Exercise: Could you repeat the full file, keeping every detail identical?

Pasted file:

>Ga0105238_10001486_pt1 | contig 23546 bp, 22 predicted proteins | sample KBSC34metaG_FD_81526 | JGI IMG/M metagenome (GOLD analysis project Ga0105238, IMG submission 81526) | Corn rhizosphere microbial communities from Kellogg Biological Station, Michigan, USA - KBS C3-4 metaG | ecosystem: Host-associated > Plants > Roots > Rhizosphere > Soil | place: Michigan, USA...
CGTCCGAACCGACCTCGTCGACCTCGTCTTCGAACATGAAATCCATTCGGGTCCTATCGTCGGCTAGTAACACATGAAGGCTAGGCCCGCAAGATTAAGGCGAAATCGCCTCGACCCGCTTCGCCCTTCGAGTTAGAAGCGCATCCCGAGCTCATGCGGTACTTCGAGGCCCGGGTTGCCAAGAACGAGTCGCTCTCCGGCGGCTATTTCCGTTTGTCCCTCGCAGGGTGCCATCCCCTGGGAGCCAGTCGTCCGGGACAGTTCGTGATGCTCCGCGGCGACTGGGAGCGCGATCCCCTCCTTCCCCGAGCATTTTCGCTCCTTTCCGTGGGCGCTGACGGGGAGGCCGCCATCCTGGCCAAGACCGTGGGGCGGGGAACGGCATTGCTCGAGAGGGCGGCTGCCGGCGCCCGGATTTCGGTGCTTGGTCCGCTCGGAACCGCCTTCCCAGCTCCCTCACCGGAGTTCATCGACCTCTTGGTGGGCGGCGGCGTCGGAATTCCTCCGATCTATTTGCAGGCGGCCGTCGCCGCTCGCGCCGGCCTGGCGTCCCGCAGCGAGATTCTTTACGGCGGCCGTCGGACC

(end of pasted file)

>Ga0105238_10001486_pt1 | contig 23546 bp, 22 predicted proteins | sample KBSC34metaG_FD_81526 | JGI IMG/M metagenome (GOLD analysis project Ga0105238, IMG submission 81526) | Corn rhizosphere microbial communities from Kellogg Biological Station, Michigan, USA - KBS C3-4 metaG | ecosystem: Host-associated > Plants > Roots > Rhizosphere > Soil | place: Michigan, USA...
CGTCCGAACCGACCTCGTCGACCTCGTCTTCGAACATGAAATCCATTCGGGTCCTATCGTCGGCTAGTAACACATGAAGGCTAGGCCCGCAAGATTAAGGCGAAATCGCCTCGACCCGCTTCGCCCTTCGAGTTAGAAGCGCATCCCGAGCTCATGCGGTACTTCGAGGCCCGGGTTGCCAAGAACGAGTCGCTCTCCGGCGGCTATTTCCGTTTGTCCCTCGCAGGGTGCCATCCCCTGGGAGCCAGTCGTCCGGGACAGTTCGTGATGCTCCGCGGCGACTGGGAGCGCGATCCCCTCCTTCCCCGAGCATTTTCGCTCCTTTCCGTGGGCGCTGACGGGGAGGCCGCCATCCTGGCCAAGACCGTGGGGCGGGGAACGGCATTGCTCGAGAGGGCGGCTGCCGGCGCCCGGATTTCGGTGCTTGGTCCGCTCGGAACCGCCTTCCCAGCTCCCTCACCGGAGTTCATCGACCTCTTGGTGGGCGGCGGCGTCGGAATTCCTCCGATCTATTTGCAGGCGGCCGTCGCCGCTCGCGCCGGCCTGGCGTCCCGCAGCGAGATTCTTTACGGCGGCCGTCGGACC